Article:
Welfare recipients and their friends and relatives could be defrauding taxpayers of $500 million a year through the county’s child-care programs, a grand jury report concludes.
According to the report, released Thursday, some county employees estimate that half of the $1.1 billion in funding for the CalWORKs program is lost to fraud because the Department of Public Social Services doesn’t verify that welfare-to-work recipients meet the requirements for child-care payments.
“Widespread abuse ... has created a program culture that encourages fraud by parents, child-care providers and agency employees,” the report says. Dist. Atty. Steve Cooley, who was formerly head deputy of the county’s Welfare Fraud Division, urged county and state officials to act immediately to plug the holes that the report identified.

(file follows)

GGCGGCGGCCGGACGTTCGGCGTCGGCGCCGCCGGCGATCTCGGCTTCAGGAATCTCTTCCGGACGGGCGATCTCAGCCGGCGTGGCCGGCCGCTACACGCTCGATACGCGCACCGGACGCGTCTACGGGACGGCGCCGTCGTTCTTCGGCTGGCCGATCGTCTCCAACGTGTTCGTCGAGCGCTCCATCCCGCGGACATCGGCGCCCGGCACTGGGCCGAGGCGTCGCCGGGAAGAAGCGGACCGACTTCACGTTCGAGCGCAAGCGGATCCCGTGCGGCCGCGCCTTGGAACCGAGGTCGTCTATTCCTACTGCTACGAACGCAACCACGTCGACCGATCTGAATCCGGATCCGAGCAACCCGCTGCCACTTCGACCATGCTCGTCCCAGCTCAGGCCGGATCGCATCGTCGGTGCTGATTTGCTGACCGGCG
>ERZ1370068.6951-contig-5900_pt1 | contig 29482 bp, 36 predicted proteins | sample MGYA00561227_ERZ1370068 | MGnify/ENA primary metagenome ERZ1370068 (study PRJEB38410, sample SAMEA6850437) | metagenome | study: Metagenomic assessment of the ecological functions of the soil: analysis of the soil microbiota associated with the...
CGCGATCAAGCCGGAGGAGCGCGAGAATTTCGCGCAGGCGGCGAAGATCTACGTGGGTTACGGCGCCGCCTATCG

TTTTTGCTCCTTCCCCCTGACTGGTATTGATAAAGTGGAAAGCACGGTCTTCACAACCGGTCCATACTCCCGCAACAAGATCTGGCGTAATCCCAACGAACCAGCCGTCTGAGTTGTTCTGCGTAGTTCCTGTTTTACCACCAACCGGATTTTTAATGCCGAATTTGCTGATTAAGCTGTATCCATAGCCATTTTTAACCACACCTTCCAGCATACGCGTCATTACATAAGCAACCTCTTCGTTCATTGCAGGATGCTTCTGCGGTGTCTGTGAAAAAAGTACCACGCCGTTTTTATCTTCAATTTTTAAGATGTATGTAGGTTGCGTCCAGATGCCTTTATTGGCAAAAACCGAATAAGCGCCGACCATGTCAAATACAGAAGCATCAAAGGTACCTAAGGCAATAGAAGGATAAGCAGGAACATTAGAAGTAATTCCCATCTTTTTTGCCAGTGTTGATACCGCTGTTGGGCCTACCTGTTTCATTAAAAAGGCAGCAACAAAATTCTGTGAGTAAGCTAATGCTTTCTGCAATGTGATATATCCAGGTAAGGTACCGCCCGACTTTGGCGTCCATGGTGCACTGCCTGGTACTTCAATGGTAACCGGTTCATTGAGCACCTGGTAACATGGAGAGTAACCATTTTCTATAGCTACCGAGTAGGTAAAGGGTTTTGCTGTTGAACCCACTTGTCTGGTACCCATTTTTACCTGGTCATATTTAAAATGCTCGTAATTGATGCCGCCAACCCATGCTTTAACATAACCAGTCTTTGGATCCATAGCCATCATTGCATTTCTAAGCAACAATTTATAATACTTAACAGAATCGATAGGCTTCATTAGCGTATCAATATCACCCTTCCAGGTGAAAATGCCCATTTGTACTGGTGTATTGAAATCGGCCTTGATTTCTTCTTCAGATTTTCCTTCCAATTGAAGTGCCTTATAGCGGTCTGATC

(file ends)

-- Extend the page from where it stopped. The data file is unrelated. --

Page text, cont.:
Supervisor Mike Antonovich will introduce a motion Wednesday seeking a report on how the social services department will ensure that welfare recipients’ children are actually being cared for while the guardians are at work, said his spokesman, Tony Bell.
“This is an affront to the taxpayer,” Bell said. “It’s unconscionable and criminal.”
Phil Ansell, program and policy director at the department, said the grand jury study shouldn’t be used to draw conclusions about child-care fraud because it was not specifically a fraud study.